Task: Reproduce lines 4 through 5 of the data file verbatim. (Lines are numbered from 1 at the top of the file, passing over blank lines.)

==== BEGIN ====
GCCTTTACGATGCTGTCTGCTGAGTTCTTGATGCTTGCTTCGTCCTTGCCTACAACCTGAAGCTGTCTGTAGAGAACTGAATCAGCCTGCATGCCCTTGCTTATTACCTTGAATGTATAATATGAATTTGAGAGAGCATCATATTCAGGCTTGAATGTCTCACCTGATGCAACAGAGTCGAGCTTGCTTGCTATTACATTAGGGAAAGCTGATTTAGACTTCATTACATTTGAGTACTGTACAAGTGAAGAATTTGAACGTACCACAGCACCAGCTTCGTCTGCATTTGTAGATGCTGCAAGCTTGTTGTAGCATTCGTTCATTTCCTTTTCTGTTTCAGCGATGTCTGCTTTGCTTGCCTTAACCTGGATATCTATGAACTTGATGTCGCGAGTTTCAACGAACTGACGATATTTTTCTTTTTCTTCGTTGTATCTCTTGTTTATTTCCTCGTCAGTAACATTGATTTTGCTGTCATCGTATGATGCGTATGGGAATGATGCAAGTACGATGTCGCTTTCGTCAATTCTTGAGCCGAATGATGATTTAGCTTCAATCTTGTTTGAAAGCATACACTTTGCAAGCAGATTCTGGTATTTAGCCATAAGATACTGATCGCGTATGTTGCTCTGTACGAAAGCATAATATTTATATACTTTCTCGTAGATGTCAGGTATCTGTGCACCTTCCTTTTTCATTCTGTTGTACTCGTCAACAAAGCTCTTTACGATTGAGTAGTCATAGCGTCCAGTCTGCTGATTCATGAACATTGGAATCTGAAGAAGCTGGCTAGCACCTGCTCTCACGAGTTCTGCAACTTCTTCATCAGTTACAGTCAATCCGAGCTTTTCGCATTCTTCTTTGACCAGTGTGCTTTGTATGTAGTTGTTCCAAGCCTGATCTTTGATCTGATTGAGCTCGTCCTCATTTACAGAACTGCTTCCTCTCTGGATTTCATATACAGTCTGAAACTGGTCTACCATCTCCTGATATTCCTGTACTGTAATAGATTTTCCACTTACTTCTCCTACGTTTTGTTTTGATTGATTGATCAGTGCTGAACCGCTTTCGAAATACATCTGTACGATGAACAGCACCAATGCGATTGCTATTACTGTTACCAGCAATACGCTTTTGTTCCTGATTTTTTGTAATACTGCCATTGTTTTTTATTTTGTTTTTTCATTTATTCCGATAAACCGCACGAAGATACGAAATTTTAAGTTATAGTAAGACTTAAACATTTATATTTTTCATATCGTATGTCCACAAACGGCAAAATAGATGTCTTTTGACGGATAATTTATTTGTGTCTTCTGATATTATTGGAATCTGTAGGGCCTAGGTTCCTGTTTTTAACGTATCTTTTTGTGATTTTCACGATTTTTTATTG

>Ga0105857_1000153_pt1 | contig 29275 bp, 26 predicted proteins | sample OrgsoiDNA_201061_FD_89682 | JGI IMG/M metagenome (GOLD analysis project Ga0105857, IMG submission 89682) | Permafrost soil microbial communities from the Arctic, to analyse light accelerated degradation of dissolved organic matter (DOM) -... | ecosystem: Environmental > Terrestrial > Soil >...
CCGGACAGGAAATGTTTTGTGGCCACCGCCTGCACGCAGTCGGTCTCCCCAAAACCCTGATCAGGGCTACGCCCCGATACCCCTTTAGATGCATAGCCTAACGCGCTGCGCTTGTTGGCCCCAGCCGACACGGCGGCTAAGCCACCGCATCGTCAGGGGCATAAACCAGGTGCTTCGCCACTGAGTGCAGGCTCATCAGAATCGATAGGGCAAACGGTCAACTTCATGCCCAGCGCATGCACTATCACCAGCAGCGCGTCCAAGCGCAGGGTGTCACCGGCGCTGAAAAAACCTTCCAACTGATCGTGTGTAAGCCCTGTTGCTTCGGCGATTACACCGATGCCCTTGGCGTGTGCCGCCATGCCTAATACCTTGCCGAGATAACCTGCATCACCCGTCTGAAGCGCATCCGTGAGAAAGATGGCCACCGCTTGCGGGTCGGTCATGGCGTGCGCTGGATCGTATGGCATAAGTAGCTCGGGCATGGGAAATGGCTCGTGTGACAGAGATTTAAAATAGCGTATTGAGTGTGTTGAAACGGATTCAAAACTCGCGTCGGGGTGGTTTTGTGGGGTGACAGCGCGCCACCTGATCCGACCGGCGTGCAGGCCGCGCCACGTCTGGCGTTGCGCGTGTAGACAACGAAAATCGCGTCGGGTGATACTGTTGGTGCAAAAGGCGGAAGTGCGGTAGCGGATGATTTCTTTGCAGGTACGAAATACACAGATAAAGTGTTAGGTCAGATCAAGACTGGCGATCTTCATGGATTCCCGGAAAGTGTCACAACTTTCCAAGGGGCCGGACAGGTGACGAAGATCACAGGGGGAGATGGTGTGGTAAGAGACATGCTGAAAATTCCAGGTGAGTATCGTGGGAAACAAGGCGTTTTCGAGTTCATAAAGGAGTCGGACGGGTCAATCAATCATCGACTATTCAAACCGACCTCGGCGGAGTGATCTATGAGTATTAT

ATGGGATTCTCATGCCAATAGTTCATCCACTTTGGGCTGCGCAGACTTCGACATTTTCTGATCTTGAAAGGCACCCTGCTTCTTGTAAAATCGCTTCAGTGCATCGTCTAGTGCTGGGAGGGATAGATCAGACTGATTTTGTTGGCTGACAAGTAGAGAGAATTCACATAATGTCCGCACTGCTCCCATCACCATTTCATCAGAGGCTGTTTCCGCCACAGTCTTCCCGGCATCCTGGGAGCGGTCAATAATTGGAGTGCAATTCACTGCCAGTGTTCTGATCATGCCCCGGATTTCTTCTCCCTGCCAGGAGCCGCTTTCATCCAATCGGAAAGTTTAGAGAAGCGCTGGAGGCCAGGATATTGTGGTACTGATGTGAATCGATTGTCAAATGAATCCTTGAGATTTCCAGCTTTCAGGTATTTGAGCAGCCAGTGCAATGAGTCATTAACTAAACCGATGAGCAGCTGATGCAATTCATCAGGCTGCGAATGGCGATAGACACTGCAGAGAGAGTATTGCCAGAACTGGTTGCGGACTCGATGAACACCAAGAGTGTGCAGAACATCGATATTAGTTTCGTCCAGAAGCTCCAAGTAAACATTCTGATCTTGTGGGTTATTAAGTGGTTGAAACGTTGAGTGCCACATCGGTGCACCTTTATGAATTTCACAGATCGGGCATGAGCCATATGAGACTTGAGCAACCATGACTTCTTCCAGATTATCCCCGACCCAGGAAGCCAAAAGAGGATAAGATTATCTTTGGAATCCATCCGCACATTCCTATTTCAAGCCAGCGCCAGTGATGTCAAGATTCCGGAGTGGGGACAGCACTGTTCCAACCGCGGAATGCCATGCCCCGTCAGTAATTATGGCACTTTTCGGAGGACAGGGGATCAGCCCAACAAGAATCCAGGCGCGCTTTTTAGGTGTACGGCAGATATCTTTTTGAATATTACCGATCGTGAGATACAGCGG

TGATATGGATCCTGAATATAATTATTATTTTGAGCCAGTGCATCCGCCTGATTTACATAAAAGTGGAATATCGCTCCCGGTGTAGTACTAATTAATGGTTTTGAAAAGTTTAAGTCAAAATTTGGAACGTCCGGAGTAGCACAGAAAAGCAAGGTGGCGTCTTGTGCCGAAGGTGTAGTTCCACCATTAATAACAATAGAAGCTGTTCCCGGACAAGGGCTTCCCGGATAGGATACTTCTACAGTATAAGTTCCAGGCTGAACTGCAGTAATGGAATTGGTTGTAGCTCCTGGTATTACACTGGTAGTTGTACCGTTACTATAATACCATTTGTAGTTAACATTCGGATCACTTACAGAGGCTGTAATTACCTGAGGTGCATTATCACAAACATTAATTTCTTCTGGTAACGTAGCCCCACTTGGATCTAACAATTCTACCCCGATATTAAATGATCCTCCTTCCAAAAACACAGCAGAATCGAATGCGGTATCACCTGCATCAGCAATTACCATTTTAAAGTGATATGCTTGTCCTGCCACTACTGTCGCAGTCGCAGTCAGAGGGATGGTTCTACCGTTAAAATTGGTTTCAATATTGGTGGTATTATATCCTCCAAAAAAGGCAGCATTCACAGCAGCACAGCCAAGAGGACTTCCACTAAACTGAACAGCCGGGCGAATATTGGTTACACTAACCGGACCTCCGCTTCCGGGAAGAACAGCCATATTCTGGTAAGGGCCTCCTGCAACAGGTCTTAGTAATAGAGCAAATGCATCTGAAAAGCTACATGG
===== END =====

ATGGGATTCTCATGCCAATAGTTCATCCACTTTGGGCTGCGCAGACTTCGACATTTTCTGATCTTGAAAGGCACCCTGCTTCTTGTAAAATCGCTTCAGTGCATCGTCTAGTGCTGGGAGGGATAGATCAGACTGATTTTGTTGGCTGACAAGTAGAGAGAATTCACATAATGTCCGCACTGCTCCCATCACCATTTCATCAGAGGCTGTTTCCGCCACAGTCTTCCCGGCATCCTGGGAGCGGTCAATAATTGGAGTGCAATTCACTGCCAGTGTTCTGATCATGCCCCGGATTTCTTCTCCCTGCCAGGAGCCGCTTTCATCCAATCGGAAAGTTTAGAGAAGCGCTGGAGGCCAGGATATTGTGGTACTGATGTGAATCGATTGTCAAATGAATCCTTGAGATTTCCAGCTTTCAGGTATTTGAGCAGCCAGTGCAATGAGTCATTAACTAAACCGATGAGCAGCTGATGCAATTCATCAGGCTGCGAATGGCGATAGACACTGCAGAGAGAGTATTGCCAGAACTGGTTGCGGACTCGATGAACACCAAGAGTGTGCAGAACATCGATATTAGTTTCGTCCAGAAGCTCCAAGTAAACATTCTGATCTTGTGGGTTATTAAGTGGTTGAAACGTTGAGTGCCACATCGGTGCACCTTTATGAATTTCACAGATCGGGCATGAGCCATATGAGACTTGAGCAACCATGACTTCTTCCAGATTATCCCCGACCCAGGAAGCCAAAAGAGGATAAGATTATCTTTGGAATCCATCCGCACATTCCTATTTCAAGCCAGCGCCAGTGATGTCAAGATTCCGGAGTGGGGACAGCACTGTTCCAACCGCGGAATGCCATGCCCCGTCAGTAATTATGGCACTTTTCGGAGGACAGGGGATCAGCCCAACAAGAATCCAGGCGCGCTTTTTAGGTGTACGGCAGATATCTTTTTGAATATTACCGATCGTGAGATACAGCGG

TGATATGGATCCTGAATATAATTATTATTTTGAGCCAGTGCATCCGCCTGATTTACATAAAAGTGGAATATCGCTCCCGGTGTAGTACTAATTAATGGTTTTGAAAAGTTTAAGTCAAAATTTGGAACGTCCGGAGTAGCACAGAAAAGCAAGGTGGCGTCTTGTGCCGAAGGTGTAGTTCCACCATTAATAACAATAGAAGCTGTTCCCGGACAAGGGCTTCCCGGATAGGATACTTCTACAGTATAAGTTCCAGGCTGAACTGCAGTAATGGAATTGGTTGTAGCTCCTGGTATTACACTGGTAGTTGTACCGTTACTATAATACCATTTGTAGTTAACATTCGGATCACTTACAGAGGCTGTAATTACCTGAGGTGCATTATCACAAACATTAATTTCTTCTGGTAACGTAGCCCCACTTGGATCTAACAATTCTACCCCGATATTAAATGATCCTCCTTCCAAAAACACAGCAGAATCGAATGCGGTATCACCTGCATCAGCAATTACCATTTTAAAGTGATATGCTTGTCCTGCCACTACTGTCGCAGTCGCAGTCAGAGGGATGGTTCTACCGTTAAAATTGGTTTCAATATTGGTGGTATTATATCCTCCAAAAAAGGCAGCATTCACAGCAGCACAGCCAAGAGGACTTCCACTAAACTGAACAGCCGGGCGAATATTGGTTACACTAACCGGACCTCCGCTTCCGGGAAGAACAGCCATATTCTGGTAAGGGCCTCCTGCAACAGGTCTTAGTAATAGAGCAAATGCATCTGAAAAGCTACATGG